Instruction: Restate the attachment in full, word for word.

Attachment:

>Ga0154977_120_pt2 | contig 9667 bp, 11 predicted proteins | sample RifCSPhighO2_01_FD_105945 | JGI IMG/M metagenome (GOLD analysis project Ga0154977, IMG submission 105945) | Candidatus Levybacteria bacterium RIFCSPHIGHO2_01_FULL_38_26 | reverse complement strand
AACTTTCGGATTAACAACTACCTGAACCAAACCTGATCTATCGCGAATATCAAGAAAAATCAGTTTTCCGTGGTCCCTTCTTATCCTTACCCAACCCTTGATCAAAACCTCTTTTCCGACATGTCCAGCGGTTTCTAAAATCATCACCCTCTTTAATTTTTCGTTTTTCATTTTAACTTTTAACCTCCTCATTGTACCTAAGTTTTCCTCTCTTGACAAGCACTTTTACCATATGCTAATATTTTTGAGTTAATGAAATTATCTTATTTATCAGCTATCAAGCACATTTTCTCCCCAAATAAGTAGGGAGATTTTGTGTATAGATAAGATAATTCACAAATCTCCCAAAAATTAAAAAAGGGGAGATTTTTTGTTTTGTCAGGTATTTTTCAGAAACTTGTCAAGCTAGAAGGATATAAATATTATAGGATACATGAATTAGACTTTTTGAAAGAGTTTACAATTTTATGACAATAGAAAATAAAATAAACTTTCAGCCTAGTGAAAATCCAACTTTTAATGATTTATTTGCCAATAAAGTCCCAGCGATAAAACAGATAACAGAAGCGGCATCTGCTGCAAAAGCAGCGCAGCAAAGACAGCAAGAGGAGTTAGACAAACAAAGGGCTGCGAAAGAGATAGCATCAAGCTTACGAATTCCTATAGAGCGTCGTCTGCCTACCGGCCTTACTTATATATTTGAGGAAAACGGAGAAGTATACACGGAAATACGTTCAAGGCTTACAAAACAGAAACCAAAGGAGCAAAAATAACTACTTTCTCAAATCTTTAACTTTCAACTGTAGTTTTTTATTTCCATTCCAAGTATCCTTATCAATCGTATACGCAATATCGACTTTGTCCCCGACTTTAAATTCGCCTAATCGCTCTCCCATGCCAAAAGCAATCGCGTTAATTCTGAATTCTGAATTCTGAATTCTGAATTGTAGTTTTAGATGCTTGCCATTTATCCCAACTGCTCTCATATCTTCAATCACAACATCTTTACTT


>Ga0154977_120_pt2 | contig 9667 bp, 11 predicted proteins | sample RifCSPhighO2_01_FD_105945 | JGI IMG/M metagenome (GOLD analysis project Ga0154977, IMG submission 105945) | Candidatus Levybacteria bacterium RIFCSPHIGHO2_01_FULL_38_26 | reverse complement strand
AACTTTCGGATTAACAACTACCTGAACCAAACCTGATCTATCGCGAATATCAAGAAAAATCAGTTTTCCGTGGTCCCTTCTTATCCTTACCCAACCCTTGATCAAAACCTCTTTTCCGACATGTCCAGCGGTTTCTAAAATCATCACCCTCTTTAATTTTTCGTTTTTCATTTTAACTTTTAACCTCCTCATTGTACCTAAGTTTTCCTCTCTTGACAAGCACTTTTACCATATGCTAATATTTTTGAGTTAATGAAATTATCTTATTTATCAGCTATCAAGCACATTTTCTCCCCAAATAAGTAGGGAGATTTTGTGTATAGATAAGATAATTCACAAATCTCCCAAAAATTAAAAAAGGGGAGATTTTTTGTTTTGTCAGGTATTTTTCAGAAACTTGTCAAGCTAGAAGGATATAAATATTATAGGATACATGAATTAGACTTTTTGAAAGAGTTTACAATTTTATGACAATAGAAAATAAAATAAACTTTCAGCCTAGTGAAAATCCAACTTTTAATGATTTATTTGCCAATAAAGTCCCAGCGATAAAACAGATAACAGAAGCGGCATCTGCTGCAAAAGCAGCGCAGCAAAGACAGCAAGAGGAGTTAGACAAACAAAGGGCTGCGAAAGAGATAGCATCAAGCTTACGAATTCCTATAGAGCGTCGTCTGCCTACCGGCCTTACTTATATATTTGAGGAAAACGGAGAAGTATACACGGAAATACGTTCAAGGCTTACAAAACAGAAACCAAAGGAGCAAAAATAACTACTTTCTCAAATCTTTAACTTTCAACTGTAGTTTTTTATTTCCATTCCAAGTATCCTTATCAATCGTATACGCAATATCGACTTTGTCCCCGACTTTAAATTCGCCTAATCGCTCTCCCATGCCAAAAGCAATCGCGTTAATTCTGAATTCTGAATTCTGAATTCTGAATTGTAGTTTTAGATGCTTGCCATTTATCCCAACTGCTCTCATATCTTCAATCACAACATCTTTACTT